I kicked off my Mardi Gras celebrations this year in an unconventional way. I was gathered ‘round a long table in the side room of local ramen and fried chicken joint, Chik’n & Mi, with 12 other beautiful folks wearing gold and purple sequined fedoras. We were telling gut-wrenching, tear-jerking, hilarious and emotional stories over bourbons and bowls of bubbling broth, but these were clearly not your average Mardi Gras stories. That same day last year, the lot of us was gathered around our friend, Aaron, who was in grave condition after a catastrophic car accident outside of Hattiesburg, Mississippi, on his way to, well, where else? Mardi Gras.
We spent days in and out of the intensive care unit at a hospital in southern Mississippi, which quickly became our home. We outfitted his room in feather boas and Mardi Gras décor. We spent our Mardi Gras clutching each other’s hands and blinking through hazy eyes and trying to convince every medical professional to watch silly videos of Aaron just to humanize him a bit, and then gathering around in our hotel rooms at night, filling our souls with what, in the end, got us through… stories about Aaron whilst passing around a giant bottle of Old Forester. Spoiler alert: Aaron made it through, is back to thriving and taking any opportunity he gets to wear those feather boas. Aaron will always be the “Mardi Gras Miracle” to all of us, which got me wondering, what does the magic of Mardi Gras mean to the one that means Mardi Gras to all of us?
I asked Aaron to enlighten me when it comes to his unyielding passion for the events that occur at New Orleans Mardi Gras. While I went to Mardi Gras many years ago with a group of girls in college, his stories range from X-rated to political activism, so I knew I needed to pick his brain. Mardi Gras runs through his veins, so I had to share his stories.
“My first year, we crammed nine people into a one-bedroom, shotgun-style apartment in the heart of the garden district,” he said. “Beads were blowing in the trees and hanging on every telephone pole, street sign and yard fence.” I can hear them lightly clanking through a swampy breeze as Aaron goes on, “The night before Fat Tuesday was Lundi Gras. We decided to go hard early, so we’d be rested for the next morning’s parades. Well, everyone woke up in the middle of the night still hammered from day drinking, and we decided to head to the gay district of the French Quarter… we were up until the sun came up. The next morning, we combated all this with more booze, more (insert drug of choice here), some greasy food and some dress up!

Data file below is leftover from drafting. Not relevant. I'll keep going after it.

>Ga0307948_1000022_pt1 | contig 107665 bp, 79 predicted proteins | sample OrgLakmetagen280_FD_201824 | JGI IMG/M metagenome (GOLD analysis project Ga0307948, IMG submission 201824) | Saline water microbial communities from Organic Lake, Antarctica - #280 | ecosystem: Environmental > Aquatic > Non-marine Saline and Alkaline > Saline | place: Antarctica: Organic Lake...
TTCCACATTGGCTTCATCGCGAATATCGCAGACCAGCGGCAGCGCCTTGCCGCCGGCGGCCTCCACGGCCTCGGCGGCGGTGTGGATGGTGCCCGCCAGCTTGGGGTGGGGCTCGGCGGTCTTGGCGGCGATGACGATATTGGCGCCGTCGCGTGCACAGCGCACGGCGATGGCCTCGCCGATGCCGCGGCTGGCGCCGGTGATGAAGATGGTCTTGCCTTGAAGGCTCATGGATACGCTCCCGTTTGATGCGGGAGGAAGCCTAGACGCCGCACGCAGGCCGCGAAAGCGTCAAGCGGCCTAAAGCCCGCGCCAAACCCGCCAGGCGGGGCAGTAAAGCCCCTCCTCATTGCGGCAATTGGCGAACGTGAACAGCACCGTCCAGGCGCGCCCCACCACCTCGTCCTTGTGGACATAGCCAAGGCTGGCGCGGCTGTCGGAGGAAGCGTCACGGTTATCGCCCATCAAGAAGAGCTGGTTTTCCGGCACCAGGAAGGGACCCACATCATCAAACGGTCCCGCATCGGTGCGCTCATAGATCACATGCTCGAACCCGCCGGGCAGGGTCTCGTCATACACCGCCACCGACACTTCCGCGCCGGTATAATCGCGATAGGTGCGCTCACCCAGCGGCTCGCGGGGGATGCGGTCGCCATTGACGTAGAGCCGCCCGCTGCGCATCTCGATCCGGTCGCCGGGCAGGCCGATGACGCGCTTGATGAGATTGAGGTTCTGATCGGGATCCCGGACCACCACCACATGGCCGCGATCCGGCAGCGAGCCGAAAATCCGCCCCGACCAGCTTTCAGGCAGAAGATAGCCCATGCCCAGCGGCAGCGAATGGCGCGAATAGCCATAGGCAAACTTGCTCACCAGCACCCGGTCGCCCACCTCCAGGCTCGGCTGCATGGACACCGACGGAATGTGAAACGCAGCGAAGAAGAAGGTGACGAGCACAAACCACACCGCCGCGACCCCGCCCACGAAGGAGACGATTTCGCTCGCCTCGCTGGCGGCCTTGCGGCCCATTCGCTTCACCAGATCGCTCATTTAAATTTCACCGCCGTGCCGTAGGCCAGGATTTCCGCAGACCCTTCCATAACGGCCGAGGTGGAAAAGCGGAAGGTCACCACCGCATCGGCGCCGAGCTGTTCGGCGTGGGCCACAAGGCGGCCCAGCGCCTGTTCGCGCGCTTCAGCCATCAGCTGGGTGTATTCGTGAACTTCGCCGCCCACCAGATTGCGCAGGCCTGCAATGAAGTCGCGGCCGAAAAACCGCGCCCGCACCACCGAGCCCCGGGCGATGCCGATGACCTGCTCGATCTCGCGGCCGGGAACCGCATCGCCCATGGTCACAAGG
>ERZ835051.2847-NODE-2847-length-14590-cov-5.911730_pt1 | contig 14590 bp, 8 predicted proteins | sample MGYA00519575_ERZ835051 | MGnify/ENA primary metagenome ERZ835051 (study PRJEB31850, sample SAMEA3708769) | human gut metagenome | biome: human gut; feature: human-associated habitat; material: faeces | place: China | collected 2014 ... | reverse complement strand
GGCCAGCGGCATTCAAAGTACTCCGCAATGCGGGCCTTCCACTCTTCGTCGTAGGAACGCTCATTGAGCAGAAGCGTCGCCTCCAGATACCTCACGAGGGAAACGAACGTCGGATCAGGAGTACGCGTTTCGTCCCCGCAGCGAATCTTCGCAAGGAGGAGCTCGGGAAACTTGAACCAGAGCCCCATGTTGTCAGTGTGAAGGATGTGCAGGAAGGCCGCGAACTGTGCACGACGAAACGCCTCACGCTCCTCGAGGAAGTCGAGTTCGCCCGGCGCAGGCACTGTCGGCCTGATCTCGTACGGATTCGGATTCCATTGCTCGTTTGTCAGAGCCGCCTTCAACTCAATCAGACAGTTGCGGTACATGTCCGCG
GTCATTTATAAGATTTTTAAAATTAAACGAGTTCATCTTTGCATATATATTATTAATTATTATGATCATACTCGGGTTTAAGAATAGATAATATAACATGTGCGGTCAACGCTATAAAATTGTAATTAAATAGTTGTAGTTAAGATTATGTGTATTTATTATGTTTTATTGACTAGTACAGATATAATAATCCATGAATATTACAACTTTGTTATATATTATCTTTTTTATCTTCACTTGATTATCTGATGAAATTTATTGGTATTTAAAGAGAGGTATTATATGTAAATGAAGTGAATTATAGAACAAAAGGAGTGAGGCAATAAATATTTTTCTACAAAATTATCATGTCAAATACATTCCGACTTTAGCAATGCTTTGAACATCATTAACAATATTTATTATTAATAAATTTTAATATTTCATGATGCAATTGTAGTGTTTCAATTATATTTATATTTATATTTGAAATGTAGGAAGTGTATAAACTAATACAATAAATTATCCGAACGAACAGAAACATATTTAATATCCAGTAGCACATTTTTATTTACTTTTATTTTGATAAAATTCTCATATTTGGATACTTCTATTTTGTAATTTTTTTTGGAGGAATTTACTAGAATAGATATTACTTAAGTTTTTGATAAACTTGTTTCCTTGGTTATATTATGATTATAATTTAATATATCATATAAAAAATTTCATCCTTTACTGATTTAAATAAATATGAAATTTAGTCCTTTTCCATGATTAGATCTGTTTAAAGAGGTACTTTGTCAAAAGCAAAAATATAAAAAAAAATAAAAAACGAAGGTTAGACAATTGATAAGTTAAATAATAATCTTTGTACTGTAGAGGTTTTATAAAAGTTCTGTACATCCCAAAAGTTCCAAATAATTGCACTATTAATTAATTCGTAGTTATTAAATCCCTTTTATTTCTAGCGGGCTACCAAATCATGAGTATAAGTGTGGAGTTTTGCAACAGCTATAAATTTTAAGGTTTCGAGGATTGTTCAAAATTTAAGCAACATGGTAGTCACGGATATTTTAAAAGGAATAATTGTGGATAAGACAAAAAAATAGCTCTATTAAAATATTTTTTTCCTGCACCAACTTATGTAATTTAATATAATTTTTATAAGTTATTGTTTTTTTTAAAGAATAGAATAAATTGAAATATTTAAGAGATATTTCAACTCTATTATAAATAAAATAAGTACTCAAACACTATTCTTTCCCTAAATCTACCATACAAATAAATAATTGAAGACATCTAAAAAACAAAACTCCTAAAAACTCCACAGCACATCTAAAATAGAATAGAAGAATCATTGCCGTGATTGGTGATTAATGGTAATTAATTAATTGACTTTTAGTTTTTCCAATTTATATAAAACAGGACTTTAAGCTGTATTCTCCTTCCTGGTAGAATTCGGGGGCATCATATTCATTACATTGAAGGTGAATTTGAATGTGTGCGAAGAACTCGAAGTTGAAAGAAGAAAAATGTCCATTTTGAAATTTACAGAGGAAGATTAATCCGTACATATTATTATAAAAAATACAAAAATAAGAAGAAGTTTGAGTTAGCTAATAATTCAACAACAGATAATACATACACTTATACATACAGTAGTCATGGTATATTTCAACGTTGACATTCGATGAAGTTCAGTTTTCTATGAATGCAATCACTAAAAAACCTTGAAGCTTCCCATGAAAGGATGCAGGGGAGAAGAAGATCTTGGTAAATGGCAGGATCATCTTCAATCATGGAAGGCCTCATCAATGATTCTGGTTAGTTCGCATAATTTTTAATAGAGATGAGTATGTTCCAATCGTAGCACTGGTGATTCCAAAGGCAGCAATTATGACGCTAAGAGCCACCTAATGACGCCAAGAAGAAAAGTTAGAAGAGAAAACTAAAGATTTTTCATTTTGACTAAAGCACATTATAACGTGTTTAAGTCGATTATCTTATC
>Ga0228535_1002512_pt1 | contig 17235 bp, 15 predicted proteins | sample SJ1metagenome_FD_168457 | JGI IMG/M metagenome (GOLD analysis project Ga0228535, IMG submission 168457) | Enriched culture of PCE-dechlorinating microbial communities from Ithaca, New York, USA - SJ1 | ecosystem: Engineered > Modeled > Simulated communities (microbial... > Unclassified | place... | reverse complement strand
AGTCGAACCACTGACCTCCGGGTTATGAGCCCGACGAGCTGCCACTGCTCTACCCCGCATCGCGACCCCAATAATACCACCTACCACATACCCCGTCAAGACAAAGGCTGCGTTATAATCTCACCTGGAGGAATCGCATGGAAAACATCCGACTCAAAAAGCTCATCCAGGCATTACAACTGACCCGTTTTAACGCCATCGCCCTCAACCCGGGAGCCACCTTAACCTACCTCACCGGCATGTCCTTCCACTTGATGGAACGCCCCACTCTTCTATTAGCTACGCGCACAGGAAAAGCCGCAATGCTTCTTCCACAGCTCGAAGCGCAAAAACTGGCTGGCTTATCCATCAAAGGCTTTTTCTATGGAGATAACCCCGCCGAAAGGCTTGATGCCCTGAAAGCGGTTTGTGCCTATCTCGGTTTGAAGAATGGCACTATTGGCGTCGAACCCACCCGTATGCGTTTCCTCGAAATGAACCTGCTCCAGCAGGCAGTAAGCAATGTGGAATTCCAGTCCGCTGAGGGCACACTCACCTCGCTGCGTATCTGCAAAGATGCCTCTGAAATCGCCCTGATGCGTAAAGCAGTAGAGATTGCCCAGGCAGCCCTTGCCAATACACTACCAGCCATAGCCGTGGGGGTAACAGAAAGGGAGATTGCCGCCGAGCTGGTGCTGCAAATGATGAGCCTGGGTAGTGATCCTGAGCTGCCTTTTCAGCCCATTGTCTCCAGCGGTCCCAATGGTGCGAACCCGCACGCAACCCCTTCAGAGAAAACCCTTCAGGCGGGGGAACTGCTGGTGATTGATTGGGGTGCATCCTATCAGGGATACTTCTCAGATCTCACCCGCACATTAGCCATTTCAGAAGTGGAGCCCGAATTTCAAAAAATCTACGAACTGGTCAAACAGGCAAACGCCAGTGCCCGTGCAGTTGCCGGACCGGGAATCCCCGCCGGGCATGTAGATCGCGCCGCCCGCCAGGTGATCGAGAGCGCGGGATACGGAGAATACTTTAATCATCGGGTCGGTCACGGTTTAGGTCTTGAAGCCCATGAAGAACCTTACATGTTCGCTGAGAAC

“The goal was to be color-coordinated, however, we ended up just throwing on whatever and looked crazy and rolled out to the parades that day. Then, the walk began. Halfway through the day, we finally made it to the Quarter.”
If you’ve ever seen Aaron in dress-up, you know he’s covered in feather boas, perhaps wearing glittery hot pants, wild socks and some sort of hat or accoutrement. Nothing is too much. Aaron recalled that one year, the walk included his friend’s mother, dressed in an all-white suffragette gown, “sash and all,” he said, getting into an altercation with the Westboro Baptist Church protesters who’d attempted to blockade the intersection of Bourbon Street and St. Ann Street, the epicenter of the gay district. This face-off led directly into a dance party, because at Mardi Gras, that’s par for the course. “When they moved, we realized there was an entire random street dance party happening! We got down to Robyn’s “Dancing on my Own” and then several Beyoncé classics!”
Aaron explained that at Mardi Gras, nothing can push the envelope too much, and that it is the ultimate free for all. Everyone simply becomes part of the spectacle instead of watching it. The street musicians and the trash can drummers get just as much respect as the big bands playing in the watering holes. “Mardi Gras isn’t all about getting naked, eating everything creole in sight, drinking hurricanes and dancing in the streets, although I definitely partake in these four activities while I’m there,” he said. “It’s about history and community and celebrating this resilient city.”
Maybe that’s it, then. We’ve finally put our finger on it. The history and community and resilience of this celebration can make us feel something deeper, more intrinsically connected to one another as humans. And, I think I can speak for the lot of us who sat by Aaron in the ICU in Mississippi when I say that he brings out community and resilience in all of us. A feather boa, a sashay through an alleyway, the clank of a hurricane glass or the clutch of a hand amidst tribulation — these will all make us feel community in some of way. Happy Mardi Gras, Aaron, I’m so glad you’re here to celebrate.